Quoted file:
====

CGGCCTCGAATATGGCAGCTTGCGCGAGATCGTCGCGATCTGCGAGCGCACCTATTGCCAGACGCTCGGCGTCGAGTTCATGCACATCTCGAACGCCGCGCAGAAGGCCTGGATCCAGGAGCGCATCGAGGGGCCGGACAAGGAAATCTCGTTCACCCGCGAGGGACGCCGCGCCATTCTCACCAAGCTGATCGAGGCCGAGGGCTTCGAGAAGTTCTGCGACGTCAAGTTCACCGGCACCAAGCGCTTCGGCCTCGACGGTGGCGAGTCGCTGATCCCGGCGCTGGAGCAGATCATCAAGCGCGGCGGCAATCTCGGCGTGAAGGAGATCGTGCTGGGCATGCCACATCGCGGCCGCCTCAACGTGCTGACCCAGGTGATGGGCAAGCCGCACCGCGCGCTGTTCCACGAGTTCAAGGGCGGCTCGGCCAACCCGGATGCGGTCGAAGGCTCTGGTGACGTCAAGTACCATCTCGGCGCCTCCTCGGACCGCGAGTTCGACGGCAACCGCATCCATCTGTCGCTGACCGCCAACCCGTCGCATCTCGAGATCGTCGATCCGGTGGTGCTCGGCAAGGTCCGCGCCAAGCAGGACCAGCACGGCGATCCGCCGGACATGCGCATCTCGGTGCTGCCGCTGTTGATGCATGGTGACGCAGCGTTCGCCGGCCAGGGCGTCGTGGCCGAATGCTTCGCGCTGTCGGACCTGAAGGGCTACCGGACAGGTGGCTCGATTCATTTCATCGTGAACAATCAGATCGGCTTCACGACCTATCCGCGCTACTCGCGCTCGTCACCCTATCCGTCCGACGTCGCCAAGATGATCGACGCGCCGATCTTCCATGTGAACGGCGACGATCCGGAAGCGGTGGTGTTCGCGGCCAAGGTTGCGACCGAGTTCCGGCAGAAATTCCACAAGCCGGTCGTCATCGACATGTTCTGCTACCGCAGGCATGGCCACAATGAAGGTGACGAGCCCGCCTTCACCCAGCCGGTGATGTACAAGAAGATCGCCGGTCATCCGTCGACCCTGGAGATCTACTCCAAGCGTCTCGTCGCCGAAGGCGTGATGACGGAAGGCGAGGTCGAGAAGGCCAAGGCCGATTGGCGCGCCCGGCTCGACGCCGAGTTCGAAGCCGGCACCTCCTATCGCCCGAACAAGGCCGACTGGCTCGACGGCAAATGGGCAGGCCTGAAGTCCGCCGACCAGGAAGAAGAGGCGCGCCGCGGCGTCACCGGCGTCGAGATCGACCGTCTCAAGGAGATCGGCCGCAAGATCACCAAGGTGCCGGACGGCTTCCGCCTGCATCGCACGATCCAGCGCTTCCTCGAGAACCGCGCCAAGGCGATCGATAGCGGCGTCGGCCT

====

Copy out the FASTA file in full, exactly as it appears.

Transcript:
CGGCCTCGAATATGGCAGCTTGCGCGAGATCGTCGCGATCTGCGAGCGCACCTATTGCCAGACGCTCGGCGTCGAGTTCATGCACATCTCGAACGCCGCGCAGAAGGCCTGGATCCAGGAGCGCATCGAGGGGCCGGACAAGGAAATCTCGTTCACCCGCGAGGGACGCCGCGCCATTCTCACCAAGCTGATCGAGGCCGAGGGCTTCGAGAAGTTCTGCGACGTCAAGTTCACCGGCACCAAGCGCTTCGGCCTCGACGGTGGCGAGTCGCTGATCCCGGCGCTGGAGCAGATCATCAAGCGCGGCGGCAATCTCGGCGTGAAGGAGATCGTGCTGGGCATGCCACATCGCGGCCGCCTCAACGTGCTGACCCAGGTGATGGGCAAGCCGCACCGCGCGCTGTTCCACGAGTTCAAGGGCGGCTCGGCCAACCCGGATGCGGTCGAAGGCTCTGGTGACGTCAAGTACCATCTCGGCGCCTCCTCGGACCGCGAGTTCGACGGCAACCGCATCCATCTGTCGCTGACCGCCAACCCGTCGCATCTCGAGATCGTCGATCCGGTGGTGCTCGGCAAGGTCCGCGCCAAGCAGGACCAGCACGGCGATCCGCCGGACATGCGCATCTCGGTGCTGCCGCTGTTGATGCATGGTGACGCAGCGTTCGCCGGCCAGGGCGTCGTGGCCGAATGCTTCGCGCTGTCGGACCTGAAGGGCTACCGGACAGGTGGCTCGATTCATTTCATCGTGAACAATCAGATCGGCTTCACGACCTATCCGCGCTACTCGCGCTCGTCACCCTATCCGTCCGACGTCGCCAAGATGATCGACGCGCCGATCTTCCATGTGAACGGCGACGATCCGGAAGCGGTGGTGTTCGCGGCCAAGGTTGCGACCGAGTTCCGGCAGAAATTCCACAAGCCGGTCGTCATCGACATGTTCTGCTACCGCAGGCATGGCCACAATGAAGGTGACGAGCCCGCCTTCACCCAGCCGGTGATGTACAAGAAGATCGCCGGTCATCCGTCGACCCTGGAGATCTACTCCAAGCGTCTCGTCGCCGAAGGCGTGATGACGGAAGGCGAGGTCGAGAAGGCCAAGGCCGATTGGCGCGCCCGGCTCGACGCCGAGTTCGAAGCCGGCACCTCCTATCGCCCGAACAAGGCCGACTGGCTCGACGGCAAATGGGCAGGCCTGAAGTCCGCCGACCAGGAAGAAGAGGCGCGCCGCGGCGTCACCGGCGTCGAGATCGACCGTCTCAAGGAGATCGGCCGCAAGATCACCAAGGTGCCGGACGGCTTCCGCCTGCATCGCACGATCCAGCGCTTCCTCGAGAACCGCGCCAAGGCGATCGATAGCGGCGTCGGCCT